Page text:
Academic journal article Canadian Public Administration

One Step Forward, Two Steps Back? Consultant Influence on Local Economic Development Policy in Canada

Academic journal article Canadian Public Administration

One Step Forward, Two Steps Back? Consultant Influence on Local Economic Development Policy in Canada

Article excerpt

Introduction

In an era of global economic instability, it is not at all surprising that economic development has become an important item on the political agendas of all levels of government. In advanced political-economic markets, economic development has transcended being a political issue addressed during election season, and instead has become one that requires both day-to-day attention and long-term strategy. As noted by many administrators and academics, this has become particularly prescient for cities as spatial changes to political power and economic responsibility, and the restructuring of local and global economies, have forced cities to become increasingly responsible for crafting their economic destiny. It is now vital that cities develop what Clark and Moonen (2014) describe as "fluency" in local economic development policymaking. For cities, therefore, it is important to know what form (or "language") this economic development fluency is taking, and which stakeholders facilitate this change in orientation and strategy.

Historically, local governments have had limited economic fluency and have been reluctant to develop and implement economic development policy that adequately addresses emerging challenges. Such challenges include economic restructuring, declining manufacturing and tax bases, fiscal shortages, the dramatic increase in immigration and its implication for the workforce, the rise of a highly knowledge-based workforce, and the stiff competition from new markets in the global economy (Arku 2015; Cleave, Arku and Chatwin 2017a; Osgood et al. 2012; Rubin 1988). However, in recent years the political-economic climate for cities has forced them to confront how they approach economic development. A key outcome in this change in approach has been the adoption of formal written economic development policies, which strategically outline the cities approach to economic development. (1)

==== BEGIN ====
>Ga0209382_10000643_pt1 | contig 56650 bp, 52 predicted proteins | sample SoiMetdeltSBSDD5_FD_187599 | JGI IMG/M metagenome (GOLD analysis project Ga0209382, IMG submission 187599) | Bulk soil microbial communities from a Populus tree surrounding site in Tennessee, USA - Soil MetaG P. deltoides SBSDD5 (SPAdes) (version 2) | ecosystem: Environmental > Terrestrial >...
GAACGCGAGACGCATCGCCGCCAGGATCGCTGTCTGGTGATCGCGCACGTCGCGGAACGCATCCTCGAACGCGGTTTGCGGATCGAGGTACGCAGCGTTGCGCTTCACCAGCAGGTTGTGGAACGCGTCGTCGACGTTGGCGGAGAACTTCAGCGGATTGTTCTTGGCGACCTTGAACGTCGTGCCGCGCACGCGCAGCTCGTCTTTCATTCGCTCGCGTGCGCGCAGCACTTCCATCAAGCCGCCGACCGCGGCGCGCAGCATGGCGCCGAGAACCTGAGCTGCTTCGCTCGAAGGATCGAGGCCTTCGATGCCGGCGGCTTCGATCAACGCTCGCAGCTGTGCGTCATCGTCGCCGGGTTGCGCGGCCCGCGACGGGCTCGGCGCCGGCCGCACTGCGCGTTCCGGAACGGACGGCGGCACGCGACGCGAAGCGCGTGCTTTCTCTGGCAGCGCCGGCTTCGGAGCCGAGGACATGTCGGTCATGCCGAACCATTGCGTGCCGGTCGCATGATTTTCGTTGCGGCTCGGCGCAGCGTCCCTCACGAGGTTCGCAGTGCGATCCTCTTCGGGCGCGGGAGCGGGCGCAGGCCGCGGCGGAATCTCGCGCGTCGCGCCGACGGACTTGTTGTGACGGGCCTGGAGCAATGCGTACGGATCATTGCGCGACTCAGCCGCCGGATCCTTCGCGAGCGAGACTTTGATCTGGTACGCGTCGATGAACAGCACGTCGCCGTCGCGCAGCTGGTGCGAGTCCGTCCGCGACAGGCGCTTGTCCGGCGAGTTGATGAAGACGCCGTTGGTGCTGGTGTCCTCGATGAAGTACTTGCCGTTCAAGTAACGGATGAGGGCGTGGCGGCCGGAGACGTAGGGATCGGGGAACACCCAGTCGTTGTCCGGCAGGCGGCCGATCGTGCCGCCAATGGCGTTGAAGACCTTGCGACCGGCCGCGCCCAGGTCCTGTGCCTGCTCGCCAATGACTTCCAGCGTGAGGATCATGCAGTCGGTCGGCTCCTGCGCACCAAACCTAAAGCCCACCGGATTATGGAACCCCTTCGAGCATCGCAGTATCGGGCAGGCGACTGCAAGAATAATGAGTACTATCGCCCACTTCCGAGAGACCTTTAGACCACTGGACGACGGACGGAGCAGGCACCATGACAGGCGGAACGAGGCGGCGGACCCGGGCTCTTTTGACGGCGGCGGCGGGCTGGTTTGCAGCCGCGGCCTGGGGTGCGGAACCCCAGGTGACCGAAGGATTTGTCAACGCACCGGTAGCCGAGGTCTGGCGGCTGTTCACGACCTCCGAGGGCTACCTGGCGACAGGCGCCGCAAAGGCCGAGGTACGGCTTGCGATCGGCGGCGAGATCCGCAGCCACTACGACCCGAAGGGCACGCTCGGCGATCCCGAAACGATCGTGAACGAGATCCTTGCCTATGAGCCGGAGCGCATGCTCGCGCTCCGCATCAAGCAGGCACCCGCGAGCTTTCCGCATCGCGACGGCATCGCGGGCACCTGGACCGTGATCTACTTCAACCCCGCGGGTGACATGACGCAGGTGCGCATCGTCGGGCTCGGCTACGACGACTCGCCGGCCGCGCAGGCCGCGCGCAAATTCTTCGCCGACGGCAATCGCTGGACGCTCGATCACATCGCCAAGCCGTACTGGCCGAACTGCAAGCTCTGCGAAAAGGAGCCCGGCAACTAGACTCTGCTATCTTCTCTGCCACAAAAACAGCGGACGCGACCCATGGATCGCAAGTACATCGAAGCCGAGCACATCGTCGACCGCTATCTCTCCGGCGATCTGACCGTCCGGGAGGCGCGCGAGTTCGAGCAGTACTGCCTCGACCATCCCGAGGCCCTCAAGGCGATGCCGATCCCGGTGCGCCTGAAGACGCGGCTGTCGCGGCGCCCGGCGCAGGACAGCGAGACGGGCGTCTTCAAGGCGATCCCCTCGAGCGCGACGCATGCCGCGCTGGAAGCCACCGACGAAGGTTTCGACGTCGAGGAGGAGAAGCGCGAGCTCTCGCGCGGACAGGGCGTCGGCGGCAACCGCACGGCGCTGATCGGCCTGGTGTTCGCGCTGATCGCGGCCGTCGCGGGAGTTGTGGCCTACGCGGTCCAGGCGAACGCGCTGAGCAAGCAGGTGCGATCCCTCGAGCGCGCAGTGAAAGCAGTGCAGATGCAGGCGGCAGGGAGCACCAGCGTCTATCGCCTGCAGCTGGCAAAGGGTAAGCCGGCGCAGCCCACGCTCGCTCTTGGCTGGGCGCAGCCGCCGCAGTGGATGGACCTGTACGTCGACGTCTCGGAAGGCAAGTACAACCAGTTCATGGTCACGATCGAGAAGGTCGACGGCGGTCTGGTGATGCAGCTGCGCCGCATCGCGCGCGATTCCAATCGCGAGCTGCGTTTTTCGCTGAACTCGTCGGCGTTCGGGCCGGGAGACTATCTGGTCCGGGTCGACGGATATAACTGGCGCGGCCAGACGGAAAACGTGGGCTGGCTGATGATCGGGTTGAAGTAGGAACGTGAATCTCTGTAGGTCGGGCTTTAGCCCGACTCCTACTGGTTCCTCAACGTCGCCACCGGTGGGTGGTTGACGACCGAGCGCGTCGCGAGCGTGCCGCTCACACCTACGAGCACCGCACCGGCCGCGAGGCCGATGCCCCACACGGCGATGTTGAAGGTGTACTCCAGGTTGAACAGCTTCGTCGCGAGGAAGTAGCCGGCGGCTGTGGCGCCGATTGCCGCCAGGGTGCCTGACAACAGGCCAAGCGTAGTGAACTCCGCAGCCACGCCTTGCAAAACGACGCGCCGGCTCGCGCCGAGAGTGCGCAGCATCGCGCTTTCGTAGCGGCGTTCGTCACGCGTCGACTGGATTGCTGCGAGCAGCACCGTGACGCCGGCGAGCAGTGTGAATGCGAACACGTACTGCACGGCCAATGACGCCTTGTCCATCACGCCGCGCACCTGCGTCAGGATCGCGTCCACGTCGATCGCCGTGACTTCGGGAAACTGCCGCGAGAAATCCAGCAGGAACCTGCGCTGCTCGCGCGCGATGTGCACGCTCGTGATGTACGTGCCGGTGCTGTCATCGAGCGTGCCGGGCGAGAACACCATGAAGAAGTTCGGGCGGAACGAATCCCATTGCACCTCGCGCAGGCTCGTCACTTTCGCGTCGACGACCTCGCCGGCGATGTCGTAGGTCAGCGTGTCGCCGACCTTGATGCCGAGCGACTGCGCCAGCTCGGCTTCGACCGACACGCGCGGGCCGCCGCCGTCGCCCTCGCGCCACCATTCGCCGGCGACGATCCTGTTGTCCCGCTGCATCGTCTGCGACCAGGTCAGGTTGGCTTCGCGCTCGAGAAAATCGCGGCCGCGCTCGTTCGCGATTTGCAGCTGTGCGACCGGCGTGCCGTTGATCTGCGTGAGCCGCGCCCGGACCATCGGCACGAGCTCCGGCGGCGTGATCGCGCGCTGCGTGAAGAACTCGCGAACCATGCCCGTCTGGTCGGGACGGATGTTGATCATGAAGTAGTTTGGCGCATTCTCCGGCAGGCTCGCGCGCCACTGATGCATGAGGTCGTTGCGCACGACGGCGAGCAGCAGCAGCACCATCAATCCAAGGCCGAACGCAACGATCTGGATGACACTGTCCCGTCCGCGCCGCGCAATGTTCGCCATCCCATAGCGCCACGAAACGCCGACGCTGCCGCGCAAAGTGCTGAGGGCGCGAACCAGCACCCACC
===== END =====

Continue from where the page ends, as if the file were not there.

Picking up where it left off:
Despite high rates of adoption, there remain significant questions about both the creation and the content of the documents. In a recent study, Cleave, Arku, and Chatwin (2017a) comprehensively examined the economic development strategies that were codified by local governments in policy documents based on city size, and expressing a lingering concern over the role of consultants in influencing policy. Specifically, these concerns are: whether the external agents develop economic policy that is tailored for individual cities or represents broader, "cookie-cutter" policy solutions; and whether the use of the same consultant firms facilitates policy migration and policy homogenization. This article, therefore, takes a different tack from Cleave, Arku, and Chatwin (2017a) and considers the influence of consultants on local economic development policy.

Consultants have been acknowledged to having an increasingly important role in local government decision-making and policymaking in Canada and other countries with advanced economies (Craft and Wilder 2015; Howlett and Migone 2013; McCann and Ward 2012; Momani and Khirfan 2013; Perl and White 2002; Vaitsman et al. 2013). However, the increased use of consultants has been critiqued as privileging "fast-policy" solutions (Creplet et al. 2001), creating a homogenization of policies amongst municipalities (McCann and Ward 2012; Peck 2014), as well as creating poorly fitting policies due to a lack of in-depth local knowledge (Cleave, Arku, and Chatwin 2017b). For cities looking to utilize consultants in the creation of their local economic development policy, these concerns raise a bevy of issues. In an increasingly competitive global environment for mobile and scarce economic resources, economic development strategies have to be robust, unique, and leverage local assets.

To accomplish the task of both furthering research into local economic development strategies, as well as identifying the role that consultants play in shaping them, this article asks: are there substantive differences between economic development strategies developed by cities and economic development strategies developed by private consultants for cities? …

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